Landscaping: Wheelbarrow Types and Wheelbarrow Tires
A wheelbarrow is a valuable asset to any gardener, and having the right one with the right wheelbarrow tires makes all the difference to one's back. Here is a guide to illustrate some of the differences you'll find between different wheelbarrow models and wheelbarrow tires.
Number of Wheels
One Wheel: The one wheel wheelbarrow is classic. It is the most maneuverable and easy to dump, but requires more upper body strength than a two wheel type or a garden cart. The Industromart made-in-USA wheelbarrow is an example.
Two Wheels: Reminiscent of garden carts, double wheeled barrows provide much more stability than a single wheel, which helps with especially heavy or unbalanced loads. However, two wheels are less maneuverable than one wheel. They are also more inconvenient to use if you'll be hauling loads laterally on an inclined surface. A great example of an affordable double wheelbarrow is the Ace Two Wheel Contractor Steel Wheelbarrow. Its metal frame and double wheels make it a convenient workhorse.
Wheelbarrow Tire Types
Pneumatic: Pneumatic wheelbarrow tires have an internal air-filled tube which you inflate like a bicycle tire. The benefit is that the air acts as a shock absorber, which provides a smoother experience in general, and is especially useful if wheeling on stairs or over rocks. One disadvantage is that the air pressure needs to be checked and maintained on an occasional basis, and they are liable to go flat. One example is the Jescraft Steel Wheelbarrow with 16” pneumatic wheelbarrow tire.
Semi-Pneumatic: Semi-pneumatic are wheels with built-in air pockets, which provide you some of the shock absorption of pneumatic tires without having to worry about pumping air into them.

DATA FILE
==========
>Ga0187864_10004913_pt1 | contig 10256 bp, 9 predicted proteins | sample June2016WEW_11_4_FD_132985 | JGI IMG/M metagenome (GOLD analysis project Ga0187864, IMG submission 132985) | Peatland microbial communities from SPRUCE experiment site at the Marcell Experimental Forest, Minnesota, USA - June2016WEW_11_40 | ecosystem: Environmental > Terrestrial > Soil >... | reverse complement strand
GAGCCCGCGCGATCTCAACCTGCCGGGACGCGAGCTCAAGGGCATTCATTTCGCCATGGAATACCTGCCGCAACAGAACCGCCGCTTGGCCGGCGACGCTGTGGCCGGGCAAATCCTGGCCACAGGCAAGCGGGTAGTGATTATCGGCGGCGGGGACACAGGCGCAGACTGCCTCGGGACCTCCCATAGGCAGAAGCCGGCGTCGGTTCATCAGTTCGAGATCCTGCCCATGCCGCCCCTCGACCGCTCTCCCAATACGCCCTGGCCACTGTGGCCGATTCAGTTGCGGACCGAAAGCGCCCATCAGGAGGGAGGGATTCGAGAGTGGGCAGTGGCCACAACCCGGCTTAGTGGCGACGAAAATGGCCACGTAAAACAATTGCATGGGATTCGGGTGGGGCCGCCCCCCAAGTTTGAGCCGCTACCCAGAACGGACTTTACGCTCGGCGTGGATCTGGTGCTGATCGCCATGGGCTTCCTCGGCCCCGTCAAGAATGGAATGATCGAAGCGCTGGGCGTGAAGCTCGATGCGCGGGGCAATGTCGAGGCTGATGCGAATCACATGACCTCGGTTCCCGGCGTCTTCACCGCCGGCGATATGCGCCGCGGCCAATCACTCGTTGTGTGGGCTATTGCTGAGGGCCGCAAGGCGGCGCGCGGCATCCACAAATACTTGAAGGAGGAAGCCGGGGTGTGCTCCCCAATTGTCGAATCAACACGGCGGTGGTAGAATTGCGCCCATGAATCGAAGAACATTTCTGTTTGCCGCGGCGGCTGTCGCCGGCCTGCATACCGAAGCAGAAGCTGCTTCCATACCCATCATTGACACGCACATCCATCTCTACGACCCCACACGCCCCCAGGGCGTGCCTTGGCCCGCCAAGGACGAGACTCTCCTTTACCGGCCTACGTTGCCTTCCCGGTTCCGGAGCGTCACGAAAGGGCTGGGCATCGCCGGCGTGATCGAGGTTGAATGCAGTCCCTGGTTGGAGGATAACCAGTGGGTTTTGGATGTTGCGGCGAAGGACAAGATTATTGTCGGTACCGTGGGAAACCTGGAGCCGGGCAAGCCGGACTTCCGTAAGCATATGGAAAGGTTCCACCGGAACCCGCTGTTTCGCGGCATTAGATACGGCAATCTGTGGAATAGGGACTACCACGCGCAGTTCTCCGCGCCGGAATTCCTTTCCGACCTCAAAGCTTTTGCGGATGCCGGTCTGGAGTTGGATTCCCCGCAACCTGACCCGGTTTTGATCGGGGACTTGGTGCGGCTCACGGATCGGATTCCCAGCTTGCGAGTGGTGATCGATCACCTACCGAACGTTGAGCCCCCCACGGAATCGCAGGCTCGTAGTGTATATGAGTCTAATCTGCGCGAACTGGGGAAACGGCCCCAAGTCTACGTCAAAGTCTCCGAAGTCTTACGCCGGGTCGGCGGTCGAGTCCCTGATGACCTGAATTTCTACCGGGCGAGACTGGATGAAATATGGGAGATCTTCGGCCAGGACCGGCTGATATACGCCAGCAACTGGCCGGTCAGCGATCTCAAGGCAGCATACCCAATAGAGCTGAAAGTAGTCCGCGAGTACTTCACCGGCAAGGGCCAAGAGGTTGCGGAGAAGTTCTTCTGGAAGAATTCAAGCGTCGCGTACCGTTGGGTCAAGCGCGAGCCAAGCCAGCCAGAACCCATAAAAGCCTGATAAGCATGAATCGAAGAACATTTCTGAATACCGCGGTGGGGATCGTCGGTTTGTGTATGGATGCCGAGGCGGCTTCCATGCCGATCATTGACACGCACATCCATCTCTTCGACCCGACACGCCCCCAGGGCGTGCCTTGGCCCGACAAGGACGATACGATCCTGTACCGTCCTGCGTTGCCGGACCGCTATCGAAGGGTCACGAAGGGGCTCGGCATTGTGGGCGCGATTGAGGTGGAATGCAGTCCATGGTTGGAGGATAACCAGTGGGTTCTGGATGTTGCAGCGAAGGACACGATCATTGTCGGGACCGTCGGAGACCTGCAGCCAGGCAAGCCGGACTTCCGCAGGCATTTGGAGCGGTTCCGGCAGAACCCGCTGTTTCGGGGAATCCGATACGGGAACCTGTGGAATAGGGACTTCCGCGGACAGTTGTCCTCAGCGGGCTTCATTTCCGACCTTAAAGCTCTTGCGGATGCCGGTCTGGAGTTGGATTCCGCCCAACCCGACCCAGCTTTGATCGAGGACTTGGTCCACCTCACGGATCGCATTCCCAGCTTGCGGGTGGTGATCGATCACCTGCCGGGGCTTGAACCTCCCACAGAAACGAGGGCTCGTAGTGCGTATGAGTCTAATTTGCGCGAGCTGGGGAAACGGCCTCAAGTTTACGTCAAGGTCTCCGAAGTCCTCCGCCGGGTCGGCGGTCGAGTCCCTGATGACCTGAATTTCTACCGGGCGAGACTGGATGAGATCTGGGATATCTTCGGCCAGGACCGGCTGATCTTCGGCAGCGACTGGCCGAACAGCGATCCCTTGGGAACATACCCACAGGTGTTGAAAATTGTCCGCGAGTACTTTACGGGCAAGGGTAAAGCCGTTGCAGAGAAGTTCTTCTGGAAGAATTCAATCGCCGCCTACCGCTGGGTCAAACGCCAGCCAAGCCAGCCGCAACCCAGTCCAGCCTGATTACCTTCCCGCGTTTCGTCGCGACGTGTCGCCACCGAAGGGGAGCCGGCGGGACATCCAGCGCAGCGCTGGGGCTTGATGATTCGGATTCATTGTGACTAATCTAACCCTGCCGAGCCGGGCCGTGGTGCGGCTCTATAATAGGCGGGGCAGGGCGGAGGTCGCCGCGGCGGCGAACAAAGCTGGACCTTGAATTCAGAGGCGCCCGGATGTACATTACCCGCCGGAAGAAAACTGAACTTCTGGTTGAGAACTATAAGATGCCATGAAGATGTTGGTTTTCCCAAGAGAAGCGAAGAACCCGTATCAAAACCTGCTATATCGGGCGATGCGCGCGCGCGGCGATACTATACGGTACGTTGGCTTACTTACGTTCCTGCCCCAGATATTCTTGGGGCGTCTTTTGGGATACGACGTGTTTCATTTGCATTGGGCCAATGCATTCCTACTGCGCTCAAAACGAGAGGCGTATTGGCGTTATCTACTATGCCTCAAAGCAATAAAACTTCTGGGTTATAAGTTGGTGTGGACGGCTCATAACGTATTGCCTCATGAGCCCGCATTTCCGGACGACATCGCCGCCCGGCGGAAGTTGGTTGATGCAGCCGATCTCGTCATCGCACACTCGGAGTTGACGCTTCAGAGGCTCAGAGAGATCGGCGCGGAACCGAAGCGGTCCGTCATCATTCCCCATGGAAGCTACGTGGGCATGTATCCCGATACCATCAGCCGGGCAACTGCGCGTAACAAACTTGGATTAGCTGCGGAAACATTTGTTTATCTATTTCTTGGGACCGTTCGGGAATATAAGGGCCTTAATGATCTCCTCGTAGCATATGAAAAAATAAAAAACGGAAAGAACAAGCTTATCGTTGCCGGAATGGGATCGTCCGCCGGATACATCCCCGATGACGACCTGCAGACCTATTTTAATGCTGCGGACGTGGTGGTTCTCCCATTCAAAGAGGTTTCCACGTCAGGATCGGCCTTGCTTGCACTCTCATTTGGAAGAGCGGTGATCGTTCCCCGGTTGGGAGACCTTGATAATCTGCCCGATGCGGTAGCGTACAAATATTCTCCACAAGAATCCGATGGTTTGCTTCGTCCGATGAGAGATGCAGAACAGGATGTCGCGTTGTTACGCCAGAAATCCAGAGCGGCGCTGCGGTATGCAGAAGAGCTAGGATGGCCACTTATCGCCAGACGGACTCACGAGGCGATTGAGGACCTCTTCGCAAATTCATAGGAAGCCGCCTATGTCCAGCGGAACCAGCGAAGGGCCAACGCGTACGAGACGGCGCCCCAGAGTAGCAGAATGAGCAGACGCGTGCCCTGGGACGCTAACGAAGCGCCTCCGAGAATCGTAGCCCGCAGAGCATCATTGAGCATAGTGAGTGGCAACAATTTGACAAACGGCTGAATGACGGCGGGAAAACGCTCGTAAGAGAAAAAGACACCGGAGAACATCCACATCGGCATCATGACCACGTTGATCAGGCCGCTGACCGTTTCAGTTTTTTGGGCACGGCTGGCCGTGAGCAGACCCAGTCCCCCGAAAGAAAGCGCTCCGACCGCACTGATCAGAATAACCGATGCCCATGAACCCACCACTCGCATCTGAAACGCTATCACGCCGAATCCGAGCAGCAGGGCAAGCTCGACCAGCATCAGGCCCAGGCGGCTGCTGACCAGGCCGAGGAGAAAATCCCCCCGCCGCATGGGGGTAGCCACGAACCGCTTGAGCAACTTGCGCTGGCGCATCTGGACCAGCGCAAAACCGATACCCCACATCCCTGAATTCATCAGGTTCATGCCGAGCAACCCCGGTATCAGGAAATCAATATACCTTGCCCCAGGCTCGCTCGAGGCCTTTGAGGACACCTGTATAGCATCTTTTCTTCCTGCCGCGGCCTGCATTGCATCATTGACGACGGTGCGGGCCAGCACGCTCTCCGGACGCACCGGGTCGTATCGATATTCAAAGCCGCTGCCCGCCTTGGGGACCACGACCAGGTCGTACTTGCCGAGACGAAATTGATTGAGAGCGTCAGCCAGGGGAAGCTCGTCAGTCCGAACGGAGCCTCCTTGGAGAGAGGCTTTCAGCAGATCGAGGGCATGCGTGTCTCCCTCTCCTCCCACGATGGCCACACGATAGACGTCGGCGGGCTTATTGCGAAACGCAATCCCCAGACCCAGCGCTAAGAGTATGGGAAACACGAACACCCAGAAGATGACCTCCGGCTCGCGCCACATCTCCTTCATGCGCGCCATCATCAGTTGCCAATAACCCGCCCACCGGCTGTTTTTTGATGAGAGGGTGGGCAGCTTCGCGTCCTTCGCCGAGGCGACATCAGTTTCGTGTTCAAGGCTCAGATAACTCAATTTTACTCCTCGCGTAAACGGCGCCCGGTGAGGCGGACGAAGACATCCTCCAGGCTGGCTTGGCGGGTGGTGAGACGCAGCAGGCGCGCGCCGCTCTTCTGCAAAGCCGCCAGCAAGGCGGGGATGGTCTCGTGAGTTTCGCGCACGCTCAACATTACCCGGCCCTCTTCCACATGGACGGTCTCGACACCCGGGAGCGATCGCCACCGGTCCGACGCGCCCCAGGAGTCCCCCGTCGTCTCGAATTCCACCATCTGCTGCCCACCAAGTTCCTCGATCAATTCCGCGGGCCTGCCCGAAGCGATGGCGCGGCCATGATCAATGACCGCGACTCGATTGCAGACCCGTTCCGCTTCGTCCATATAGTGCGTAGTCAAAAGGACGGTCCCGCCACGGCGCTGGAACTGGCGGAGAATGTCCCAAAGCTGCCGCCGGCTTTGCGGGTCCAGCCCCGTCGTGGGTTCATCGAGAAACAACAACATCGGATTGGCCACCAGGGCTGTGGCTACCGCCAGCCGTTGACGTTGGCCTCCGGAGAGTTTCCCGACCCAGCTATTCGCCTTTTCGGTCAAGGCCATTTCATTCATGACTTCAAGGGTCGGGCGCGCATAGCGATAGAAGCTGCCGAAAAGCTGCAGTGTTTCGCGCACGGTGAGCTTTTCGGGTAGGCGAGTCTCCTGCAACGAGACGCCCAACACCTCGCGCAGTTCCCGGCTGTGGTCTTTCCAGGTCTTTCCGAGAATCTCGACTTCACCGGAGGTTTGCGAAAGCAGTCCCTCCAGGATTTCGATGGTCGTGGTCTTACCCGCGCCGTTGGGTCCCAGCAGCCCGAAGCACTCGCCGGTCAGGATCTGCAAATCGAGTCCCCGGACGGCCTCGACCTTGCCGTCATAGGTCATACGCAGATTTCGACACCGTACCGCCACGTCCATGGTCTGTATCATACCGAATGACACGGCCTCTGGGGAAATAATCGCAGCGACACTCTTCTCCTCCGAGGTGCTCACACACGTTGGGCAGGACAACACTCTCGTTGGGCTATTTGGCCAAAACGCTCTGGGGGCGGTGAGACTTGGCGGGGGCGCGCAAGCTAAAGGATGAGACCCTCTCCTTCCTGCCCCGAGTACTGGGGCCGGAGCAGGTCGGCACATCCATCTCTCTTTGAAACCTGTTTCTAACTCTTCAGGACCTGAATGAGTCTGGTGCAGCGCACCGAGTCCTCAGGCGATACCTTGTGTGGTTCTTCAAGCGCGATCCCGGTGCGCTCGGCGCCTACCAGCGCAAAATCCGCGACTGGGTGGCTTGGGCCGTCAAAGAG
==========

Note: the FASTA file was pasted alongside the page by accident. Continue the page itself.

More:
Non-Pneumatic: Because solid rubber tires don't contain an air tube, they cannot go flat (although otherwise they perform like pneumatic tires). This makes them lower maintenance and better for rough conditions that might pop a pneumatic tire, as when working in extreme temperatures or in areas with a lot of cactus. Sterling's made-in-USA wheelbarrows with flat-free tires are an example. Keep in mind that when your pneumatic wheelbarrow tire does go flat, you can probably replace it with one of these.
Steel: Steel wheelbarrows can handle light or heavy tasks and have a reputation for lasting decades. Tough steel won't crack from exposure to cold or fall apart from heavy loads being tossed into it. Although metal is liable to rust eventually, you can avoid this by not leaving your wheelbarrow exposed to the elements and repainting it occasionally. In any case, a rusty wheelbarrow still functions perfectly well, while a cracked plastic wheelbarrow is useless. The only drawback to steel is that it's heavy and can be unwieldy if you don't have enough upper body strength. Jackson steel wheelbarrows are well built and long-lasting.
Plastic: Plastic is lighter than metal which makes it easier to transport loads -- great for light garden work. It probably won't last as long and is not as tough as metal, but it won't rust like metal. Plastic usually costs less, too, but don't let price fool you...if you have to buy two “cheap” plastic wheelbarrows in five or ten years, when one steel wheelbarrow would have lasted longer, you're not actually saving any money. Ames True Temper wheelbarrows are a popular example of a plastic bucket wheelbarrow.
Motorized: Perhaps only a wheelbarrow in name, motorized “wheelbarrows” like the Troy-Bilt Motorized Wheelbarrow allow you to carry heavy loads with ease. The drawbacks are: 1) the price tag, and 2) the fact that this is much more “wheelbarrow” than most gardeners need. And if something breaks, it's going to be more difficult to fix than with a traditional wheelbarrow. However, if it's very difficult for you to push heavy loads, then a motorized wheelbarrow is a great option.
Jordan Laio writes for networx.com.
Updated March 4, 2018.
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